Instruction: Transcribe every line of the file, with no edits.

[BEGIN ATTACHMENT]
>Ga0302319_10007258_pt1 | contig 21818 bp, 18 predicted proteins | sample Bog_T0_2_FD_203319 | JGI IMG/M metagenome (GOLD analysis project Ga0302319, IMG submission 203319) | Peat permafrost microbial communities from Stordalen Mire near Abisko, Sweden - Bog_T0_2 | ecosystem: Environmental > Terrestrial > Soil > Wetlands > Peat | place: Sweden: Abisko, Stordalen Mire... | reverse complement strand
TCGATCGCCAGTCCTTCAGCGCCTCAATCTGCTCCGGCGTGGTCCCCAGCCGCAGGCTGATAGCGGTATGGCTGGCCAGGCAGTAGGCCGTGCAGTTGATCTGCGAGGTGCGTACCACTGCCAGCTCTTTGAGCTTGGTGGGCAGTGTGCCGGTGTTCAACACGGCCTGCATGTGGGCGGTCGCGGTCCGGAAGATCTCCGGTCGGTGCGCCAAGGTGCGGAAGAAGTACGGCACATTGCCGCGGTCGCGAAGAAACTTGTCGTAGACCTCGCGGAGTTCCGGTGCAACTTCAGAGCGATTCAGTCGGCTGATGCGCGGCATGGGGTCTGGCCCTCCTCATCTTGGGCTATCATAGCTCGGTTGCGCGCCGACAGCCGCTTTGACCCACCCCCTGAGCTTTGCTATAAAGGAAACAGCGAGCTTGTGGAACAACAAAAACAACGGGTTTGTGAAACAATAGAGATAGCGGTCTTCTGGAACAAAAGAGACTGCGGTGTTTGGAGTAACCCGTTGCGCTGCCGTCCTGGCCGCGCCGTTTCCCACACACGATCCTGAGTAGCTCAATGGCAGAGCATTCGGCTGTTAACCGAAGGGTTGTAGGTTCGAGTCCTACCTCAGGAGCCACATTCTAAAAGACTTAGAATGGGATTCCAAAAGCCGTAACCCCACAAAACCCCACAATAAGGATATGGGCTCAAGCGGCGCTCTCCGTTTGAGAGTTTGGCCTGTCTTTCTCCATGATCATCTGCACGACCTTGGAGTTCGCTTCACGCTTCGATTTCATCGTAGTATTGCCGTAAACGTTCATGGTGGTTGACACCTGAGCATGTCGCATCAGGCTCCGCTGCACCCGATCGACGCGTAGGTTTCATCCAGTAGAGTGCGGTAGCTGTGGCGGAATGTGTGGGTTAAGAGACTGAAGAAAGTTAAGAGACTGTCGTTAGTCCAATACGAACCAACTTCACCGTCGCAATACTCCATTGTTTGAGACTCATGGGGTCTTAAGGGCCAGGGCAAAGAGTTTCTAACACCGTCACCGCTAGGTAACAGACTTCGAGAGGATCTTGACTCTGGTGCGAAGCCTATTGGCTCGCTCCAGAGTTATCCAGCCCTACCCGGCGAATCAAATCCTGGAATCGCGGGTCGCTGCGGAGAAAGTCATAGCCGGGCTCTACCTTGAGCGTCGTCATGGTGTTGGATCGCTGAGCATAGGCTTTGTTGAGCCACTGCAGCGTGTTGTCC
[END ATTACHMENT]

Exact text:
>Ga0302319_10007258_pt1 | contig 21818 bp, 18 predicted proteins | sample Bog_T0_2_FD_203319 | JGI IMG/M metagenome (GOLD analysis project Ga0302319, IMG submission 203319) | Peat permafrost microbial communities from Stordalen Mire near Abisko, Sweden - Bog_T0_2 | ecosystem: Environmental > Terrestrial > Soil > Wetlands > Peat | place: Sweden: Abisko, Stordalen Mire... | reverse complement strand
TCGATCGCCAGTCCTTCAGCGCCTCAATCTGCTCCGGCGTGGTCCCCAGCCGCAGGCTGATAGCGGTATGGCTGGCCAGGCAGTAGGCCGTGCAGTTGATCTGCGAGGTGCGTACCACTGCCAGCTCTTTGAGCTTGGTGGGCAGTGTGCCGGTGTTCAACACGGCCTGCATGTGGGCGGTCGCGGTCCGGAAGATCTCCGGTCGGTGCGCCAAGGTGCGGAAGAAGTACGGCACATTGCCGCGGTCGCGAAGAAACTTGTCGTAGACCTCGCGGAGTTCCGGTGCAACTTCAGAGCGATTCAGTCGGCTGATGCGCGGCATGGGGTCTGGCCCTCCTCATCTTGGGCTATCATAGCTCGGTTGCGCGCCGACAGCCGCTTTGACCCACCCCCTGAGCTTTGCTATAAAGGAAACAGCGAGCTTGTGGAACAACAAAAACAACGGGTTTGTGAAACAATAGAGATAGCGGTCTTCTGGAACAAAAGAGACTGCGGTGTTTGGAGTAACCCGTTGCGCTGCCGTCCTGGCCGCGCCGTTTCCCACACACGATCCTGAGTAGCTCAATGGCAGAGCATTCGGCTGTTAACCGAAGGGTTGTAGGTTCGAGTCCTACCTCAGGAGCCACATTCTAAAAGACTTAGAATGGGATTCCAAAAGCCGTAACCCCACAAAACCCCACAATAAGGATATGGGCTCAAGCGGCGCTCTCCGTTTGAGAGTTTGGCCTGTCTTTCTCCATGATCATCTGCACGACCTTGGAGTTCGCTTCACGCTTCGATTTCATCGTAGTATTGCCGTAAACGTTCATGGTGGTTGACACCTGAGCATGTCGCATCAGGCTCCGCTGCACCCGATCGACGCGTAGGTTTCATCCAGTAGAGTGCGGTAGCTGTGGCGGAATGTGTGGGTTAAGAGACTGAAGAAAGTTAAGAGACTGTCGTTAGTCCAATACGAACCAACTTCACCGTCGCAATACTCCATTGTTTGAGACTCATGGGGTCTTAAGGGCCAGGGCAAAGAGTTTCTAACACCGTCACCGCTAGGTAACAGACTTCGAGAGGATCTTGACTCTGGTGCGAAGCCTATTGGCTCGCTCCAGAGTTATCCAGCCCTACCCGGCGAATCAAATCCTGGAATCGCGGGTCGCTGCGGAGAAAGTCATAGCCGGGCTCTACCTTGAGCGTCGTCATGGTGTTGGATCGCTGAGCATAGGCTTTGTTGAGCCACTGCAGCGTGTTGTCC